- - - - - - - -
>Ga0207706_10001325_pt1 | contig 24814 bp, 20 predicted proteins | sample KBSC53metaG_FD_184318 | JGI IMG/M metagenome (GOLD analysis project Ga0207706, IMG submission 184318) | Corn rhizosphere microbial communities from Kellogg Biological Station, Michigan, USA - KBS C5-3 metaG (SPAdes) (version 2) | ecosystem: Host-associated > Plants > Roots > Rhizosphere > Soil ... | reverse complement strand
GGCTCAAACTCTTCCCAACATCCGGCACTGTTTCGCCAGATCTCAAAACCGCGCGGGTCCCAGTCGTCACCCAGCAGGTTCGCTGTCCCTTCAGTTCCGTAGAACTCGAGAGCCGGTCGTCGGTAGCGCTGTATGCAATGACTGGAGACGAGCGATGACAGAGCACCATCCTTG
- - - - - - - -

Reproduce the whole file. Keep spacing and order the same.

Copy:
>Ga0207706_10001325_pt1 | contig 24814 bp, 20 predicted proteins | sample KBSC53metaG_FD_184318 | JGI IMG/M metagenome (GOLD analysis project Ga0207706, IMG submission 184318) | Corn rhizosphere microbial communities from Kellogg Biological Station, Michigan, USA - KBS C5-3 metaG (SPAdes) (version 2) | ecosystem: Host-associated > Plants > Roots > Rhizosphere > Soil ... | reverse complement strand
GGCTCAAACTCTTCCCAACATCCGGCACTGTTTCGCCAGATCTCAAAACCGCGCGGGTCCCAGTCGTCACCCAGCAGGTTCGCTGTCCCTTCAGTTCCGTAGAACTCGAGAGCCGGTCGTCGGTAGCGCTGTATGCAATGACTGGAGACGAGCGATGACAGAGCACCATCCTTG